Scientists and MPs have condemned the creation of the world's first "genetically modified" human beings.
American scientists have announced that two 12-month-old babies are carrying the genes of more than one mother, after undergoing a special form of IVF treatment that has been banned in Britain.
The controversial technique has been perfected by a team from the Institute of Reproductive Medicine and Science, in West Orange, New Jersey. It involves extra material from a donor egg being added to defective eggs in women with a rare form of infertility. But when the process was used, extra material was, say the scientists, inadvertently also transferred to the receiving eggs, containing DNA from the donor egg.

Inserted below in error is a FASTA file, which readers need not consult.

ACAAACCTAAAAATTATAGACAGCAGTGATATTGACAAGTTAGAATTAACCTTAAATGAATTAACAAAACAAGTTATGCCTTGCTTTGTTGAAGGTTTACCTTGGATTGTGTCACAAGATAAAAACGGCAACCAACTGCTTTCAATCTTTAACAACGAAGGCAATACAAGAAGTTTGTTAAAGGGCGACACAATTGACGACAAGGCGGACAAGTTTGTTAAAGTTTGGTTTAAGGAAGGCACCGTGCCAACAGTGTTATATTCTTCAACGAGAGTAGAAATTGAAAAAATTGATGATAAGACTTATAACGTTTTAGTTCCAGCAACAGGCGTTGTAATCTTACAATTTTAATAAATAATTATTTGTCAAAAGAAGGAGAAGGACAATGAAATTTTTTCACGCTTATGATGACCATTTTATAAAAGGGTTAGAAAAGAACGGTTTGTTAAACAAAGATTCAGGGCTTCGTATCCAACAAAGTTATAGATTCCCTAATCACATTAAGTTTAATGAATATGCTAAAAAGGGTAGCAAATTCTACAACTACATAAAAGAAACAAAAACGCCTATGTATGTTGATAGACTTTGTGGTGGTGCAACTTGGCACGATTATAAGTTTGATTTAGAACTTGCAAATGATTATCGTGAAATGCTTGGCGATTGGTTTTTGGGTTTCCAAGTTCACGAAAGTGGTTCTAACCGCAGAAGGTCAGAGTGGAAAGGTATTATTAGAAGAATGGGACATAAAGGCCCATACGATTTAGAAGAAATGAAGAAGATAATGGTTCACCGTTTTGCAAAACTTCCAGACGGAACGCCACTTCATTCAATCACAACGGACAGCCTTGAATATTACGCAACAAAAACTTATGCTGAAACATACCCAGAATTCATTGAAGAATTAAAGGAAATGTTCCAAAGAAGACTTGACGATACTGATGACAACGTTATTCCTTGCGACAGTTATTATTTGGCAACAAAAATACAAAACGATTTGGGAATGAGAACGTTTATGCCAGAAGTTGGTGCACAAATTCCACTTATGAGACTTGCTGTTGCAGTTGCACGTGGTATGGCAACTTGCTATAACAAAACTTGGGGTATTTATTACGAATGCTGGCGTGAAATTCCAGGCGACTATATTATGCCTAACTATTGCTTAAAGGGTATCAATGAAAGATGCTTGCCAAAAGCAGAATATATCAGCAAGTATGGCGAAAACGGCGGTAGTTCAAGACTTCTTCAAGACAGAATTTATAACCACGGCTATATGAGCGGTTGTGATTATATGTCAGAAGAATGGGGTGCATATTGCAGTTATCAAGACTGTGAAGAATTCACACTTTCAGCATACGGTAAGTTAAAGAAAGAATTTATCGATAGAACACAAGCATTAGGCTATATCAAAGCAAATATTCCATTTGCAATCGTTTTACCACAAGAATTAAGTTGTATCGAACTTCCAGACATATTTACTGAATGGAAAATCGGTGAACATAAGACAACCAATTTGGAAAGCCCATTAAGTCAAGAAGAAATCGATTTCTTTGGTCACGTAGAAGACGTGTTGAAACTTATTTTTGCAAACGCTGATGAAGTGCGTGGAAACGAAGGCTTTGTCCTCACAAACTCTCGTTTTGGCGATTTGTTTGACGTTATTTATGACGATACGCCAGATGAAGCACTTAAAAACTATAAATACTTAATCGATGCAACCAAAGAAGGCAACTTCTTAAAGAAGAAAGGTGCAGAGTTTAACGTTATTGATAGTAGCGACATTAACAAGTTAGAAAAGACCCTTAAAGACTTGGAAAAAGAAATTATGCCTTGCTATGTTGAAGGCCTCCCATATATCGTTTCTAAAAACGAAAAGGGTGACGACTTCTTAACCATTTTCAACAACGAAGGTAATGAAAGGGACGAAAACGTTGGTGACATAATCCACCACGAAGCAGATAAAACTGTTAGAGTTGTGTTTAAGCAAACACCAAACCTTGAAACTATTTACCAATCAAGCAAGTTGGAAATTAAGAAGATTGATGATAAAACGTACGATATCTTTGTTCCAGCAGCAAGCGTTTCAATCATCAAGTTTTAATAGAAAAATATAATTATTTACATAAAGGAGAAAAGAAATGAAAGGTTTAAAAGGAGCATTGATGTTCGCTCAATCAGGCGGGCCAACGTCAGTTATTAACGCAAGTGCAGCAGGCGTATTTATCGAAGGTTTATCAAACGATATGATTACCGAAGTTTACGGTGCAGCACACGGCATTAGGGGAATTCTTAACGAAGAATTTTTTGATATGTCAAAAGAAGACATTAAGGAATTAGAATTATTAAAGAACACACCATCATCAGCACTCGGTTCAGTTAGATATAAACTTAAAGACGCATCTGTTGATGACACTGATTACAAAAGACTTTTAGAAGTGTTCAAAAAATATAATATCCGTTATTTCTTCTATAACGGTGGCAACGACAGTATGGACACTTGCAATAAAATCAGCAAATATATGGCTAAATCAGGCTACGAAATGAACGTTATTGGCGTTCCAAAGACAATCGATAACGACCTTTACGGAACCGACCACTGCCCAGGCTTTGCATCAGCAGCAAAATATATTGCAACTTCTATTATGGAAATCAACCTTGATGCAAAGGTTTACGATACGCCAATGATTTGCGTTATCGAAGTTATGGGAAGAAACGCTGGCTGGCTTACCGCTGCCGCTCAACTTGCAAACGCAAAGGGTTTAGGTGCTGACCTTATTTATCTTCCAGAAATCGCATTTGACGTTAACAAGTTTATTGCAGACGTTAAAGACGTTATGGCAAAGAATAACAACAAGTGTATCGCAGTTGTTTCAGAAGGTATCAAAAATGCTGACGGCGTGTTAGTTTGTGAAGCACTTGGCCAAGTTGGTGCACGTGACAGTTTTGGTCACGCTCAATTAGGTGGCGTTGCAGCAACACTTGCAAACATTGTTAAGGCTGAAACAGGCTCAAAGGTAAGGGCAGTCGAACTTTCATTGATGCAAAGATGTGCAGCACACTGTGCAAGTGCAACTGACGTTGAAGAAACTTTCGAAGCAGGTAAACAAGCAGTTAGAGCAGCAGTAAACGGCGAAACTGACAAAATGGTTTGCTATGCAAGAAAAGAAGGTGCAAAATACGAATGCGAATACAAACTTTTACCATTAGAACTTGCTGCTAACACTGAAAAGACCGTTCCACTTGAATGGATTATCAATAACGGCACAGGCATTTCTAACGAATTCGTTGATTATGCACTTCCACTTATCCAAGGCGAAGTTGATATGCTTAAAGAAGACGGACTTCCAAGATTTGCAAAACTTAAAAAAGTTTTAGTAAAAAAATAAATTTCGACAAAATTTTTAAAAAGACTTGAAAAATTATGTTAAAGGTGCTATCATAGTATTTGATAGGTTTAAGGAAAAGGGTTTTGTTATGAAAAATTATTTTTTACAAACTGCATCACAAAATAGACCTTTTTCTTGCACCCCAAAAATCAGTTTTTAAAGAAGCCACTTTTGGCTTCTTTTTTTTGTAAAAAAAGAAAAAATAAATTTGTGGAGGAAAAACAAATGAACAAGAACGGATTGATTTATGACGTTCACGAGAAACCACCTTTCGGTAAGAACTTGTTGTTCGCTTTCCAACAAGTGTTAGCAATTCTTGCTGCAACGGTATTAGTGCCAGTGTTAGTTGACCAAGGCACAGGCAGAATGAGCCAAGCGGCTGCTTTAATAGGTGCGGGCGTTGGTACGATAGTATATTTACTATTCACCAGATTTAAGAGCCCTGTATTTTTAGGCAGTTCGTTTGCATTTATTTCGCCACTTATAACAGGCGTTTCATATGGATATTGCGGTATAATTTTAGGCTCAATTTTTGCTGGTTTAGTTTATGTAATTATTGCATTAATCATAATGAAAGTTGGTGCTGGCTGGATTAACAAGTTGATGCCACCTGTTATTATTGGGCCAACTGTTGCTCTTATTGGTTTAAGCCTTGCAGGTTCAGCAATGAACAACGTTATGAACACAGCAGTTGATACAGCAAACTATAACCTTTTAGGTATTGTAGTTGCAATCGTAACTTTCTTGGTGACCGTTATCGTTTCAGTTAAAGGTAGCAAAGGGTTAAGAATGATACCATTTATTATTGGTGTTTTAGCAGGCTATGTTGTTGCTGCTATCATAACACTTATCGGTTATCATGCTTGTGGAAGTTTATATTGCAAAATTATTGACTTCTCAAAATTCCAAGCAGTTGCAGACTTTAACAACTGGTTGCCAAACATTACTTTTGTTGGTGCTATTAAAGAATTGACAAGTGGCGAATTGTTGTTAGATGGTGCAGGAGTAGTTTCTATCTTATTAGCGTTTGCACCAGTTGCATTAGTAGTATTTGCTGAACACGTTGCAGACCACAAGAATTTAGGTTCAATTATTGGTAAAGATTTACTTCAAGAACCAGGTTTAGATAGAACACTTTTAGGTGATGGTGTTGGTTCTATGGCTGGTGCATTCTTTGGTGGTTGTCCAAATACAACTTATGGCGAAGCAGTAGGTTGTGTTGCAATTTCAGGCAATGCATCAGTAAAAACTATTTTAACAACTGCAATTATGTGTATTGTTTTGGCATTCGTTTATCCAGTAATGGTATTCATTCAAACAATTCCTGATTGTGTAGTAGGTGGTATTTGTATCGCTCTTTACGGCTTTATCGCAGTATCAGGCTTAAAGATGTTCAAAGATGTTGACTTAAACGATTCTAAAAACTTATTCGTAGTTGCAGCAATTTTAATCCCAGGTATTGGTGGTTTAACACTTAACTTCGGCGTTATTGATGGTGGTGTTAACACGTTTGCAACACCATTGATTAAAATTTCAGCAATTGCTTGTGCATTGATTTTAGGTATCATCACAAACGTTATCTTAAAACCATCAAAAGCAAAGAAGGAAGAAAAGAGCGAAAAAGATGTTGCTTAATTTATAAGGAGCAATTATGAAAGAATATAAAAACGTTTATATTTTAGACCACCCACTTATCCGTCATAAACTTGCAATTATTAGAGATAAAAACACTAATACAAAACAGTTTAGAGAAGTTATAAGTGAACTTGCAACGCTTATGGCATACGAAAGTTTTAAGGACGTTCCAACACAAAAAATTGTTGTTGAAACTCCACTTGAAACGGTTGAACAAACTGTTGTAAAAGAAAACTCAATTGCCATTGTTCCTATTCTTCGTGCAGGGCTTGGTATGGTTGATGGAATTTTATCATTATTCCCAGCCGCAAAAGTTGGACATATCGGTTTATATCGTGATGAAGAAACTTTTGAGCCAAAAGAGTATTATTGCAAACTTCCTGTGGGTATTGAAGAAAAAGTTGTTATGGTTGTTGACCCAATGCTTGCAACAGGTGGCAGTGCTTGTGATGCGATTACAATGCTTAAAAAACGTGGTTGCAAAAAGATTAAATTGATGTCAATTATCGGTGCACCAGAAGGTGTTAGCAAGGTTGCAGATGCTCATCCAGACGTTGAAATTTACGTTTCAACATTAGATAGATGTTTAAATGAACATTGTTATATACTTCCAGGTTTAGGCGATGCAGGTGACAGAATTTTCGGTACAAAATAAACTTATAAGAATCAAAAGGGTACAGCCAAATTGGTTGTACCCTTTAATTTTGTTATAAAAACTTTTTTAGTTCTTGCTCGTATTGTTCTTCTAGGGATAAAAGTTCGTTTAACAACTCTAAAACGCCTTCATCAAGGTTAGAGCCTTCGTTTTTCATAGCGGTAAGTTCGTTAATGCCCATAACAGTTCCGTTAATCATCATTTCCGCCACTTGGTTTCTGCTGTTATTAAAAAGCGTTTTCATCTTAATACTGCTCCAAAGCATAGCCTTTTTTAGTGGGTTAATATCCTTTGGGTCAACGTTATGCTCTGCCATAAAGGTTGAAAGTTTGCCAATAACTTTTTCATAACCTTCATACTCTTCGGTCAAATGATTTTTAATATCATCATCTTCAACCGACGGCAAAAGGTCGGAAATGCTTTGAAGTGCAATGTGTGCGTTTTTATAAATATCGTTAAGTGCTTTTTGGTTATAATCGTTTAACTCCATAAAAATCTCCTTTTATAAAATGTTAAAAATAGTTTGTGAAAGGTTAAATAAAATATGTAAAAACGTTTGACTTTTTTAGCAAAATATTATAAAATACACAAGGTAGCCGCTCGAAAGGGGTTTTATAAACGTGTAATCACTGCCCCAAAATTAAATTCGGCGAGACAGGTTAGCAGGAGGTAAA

Last night, senior MPs and scientists joined forces to criticise the use of the process.
David Hinchliffe, chairman of the Commons health select committee and an advocate of genetic research into disability and disease prevention, said: "It worries me that, in relation to American research in particular, the ethical dimension seems to come increasingly far down the line, in terms of the priorities that are given by scientists. I think this kind of thing tends to tar the brush of the genuine and important research that is going on."
Lord Winston, one of the UK's leading fertility specialists, who is based at London's Hammersmith Hospital, said: "Regarding the treatment of the infertile, there is no evidence that this technique is worth doing. I am very surprised that it was even carried out at this stage."
The presence of mitochondrial DNA from two women was confirmed by blood tests on the children.Reuse content